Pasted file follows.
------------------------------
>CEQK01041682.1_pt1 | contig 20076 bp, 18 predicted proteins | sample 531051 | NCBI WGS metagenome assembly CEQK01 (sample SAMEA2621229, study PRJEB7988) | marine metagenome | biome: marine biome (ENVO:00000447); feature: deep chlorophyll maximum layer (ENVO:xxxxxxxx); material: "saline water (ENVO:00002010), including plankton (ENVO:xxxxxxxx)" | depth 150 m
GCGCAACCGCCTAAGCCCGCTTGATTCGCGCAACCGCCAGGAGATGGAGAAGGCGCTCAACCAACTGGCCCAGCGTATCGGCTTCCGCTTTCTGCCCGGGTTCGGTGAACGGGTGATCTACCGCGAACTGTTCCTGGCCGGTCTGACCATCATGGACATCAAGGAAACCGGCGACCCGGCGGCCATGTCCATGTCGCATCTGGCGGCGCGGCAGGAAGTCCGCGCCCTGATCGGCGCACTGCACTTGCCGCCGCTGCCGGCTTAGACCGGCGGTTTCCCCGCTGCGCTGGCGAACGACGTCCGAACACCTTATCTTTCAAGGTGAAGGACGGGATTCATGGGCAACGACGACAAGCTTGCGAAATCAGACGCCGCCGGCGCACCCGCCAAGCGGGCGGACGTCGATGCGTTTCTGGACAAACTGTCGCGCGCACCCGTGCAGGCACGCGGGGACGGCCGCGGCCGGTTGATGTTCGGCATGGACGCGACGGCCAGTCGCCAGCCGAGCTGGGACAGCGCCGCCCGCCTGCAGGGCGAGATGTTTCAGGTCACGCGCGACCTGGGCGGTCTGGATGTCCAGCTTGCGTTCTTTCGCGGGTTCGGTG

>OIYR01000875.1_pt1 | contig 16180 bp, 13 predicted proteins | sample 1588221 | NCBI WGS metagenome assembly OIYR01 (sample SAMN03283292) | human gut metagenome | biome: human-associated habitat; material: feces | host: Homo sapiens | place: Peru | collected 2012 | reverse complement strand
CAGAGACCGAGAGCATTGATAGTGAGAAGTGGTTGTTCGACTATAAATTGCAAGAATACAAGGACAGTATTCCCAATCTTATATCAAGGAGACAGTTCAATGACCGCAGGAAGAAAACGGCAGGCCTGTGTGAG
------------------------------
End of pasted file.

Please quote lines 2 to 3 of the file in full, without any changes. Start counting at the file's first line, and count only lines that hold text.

GCGCAACCGCCTAAGCCCGCTTGATTCGCGCAACCGCCAGGAGATGGAGAAGGCGCTCAACCAACTGGCCCAGCGTATCGGCTTCCGCTTTCTGCCCGGGTTCGGTGAACGGGTGATCTACCGCGAACTGTTCCTGGCCGGTCTGACCATCATGGACATCAAGGAAACCGGCGACCCGGCGGCCATGTCCATGTCGCATCTGGCGGCGCGGCAGGAAGTCCGCGCCCTGATCGGCGCACTGCACTTGCCGCCGCTGCCGGCTTAGACCGGCGGTTTCCCCGCTGCGCTGGCGAACGACGTCCGAACACCTTATCTTTCAAGGTGAAGGACGGGATTCATGGGCAACGACGACAAGCTTGCGAAATCAGACGCCGCCGGCGCACCCGCCAAGCGGGCGGACGTCGATGCGTTTCTGGACAAACTGTCGCGCGCACCCGTGCAGGCACGCGGGGACGGCCGCGGCCGGTTGATGTTCGGCATGGACGCGACGGCCAGTCGCCAGCCGAGCTGGGACAGCGCCGCCCGCCTGCAGGGCGAGATGTTTCAGGTCACGCGCGACCTGGGCGGTCTGGATGTCCAGCTTGCGTTCTTTCGCGGGTTCGGTG

>OIYR01000875.1_pt1 | contig 16180 bp, 13 predicted proteins | sample 1588221 | NCBI WGS metagenome assembly OIYR01 (sample SAMN03283292) | human gut metagenome | biome: human-associated habitat; material: feces | host: Homo sapiens | place: Peru | collected 2012 | reverse complement strand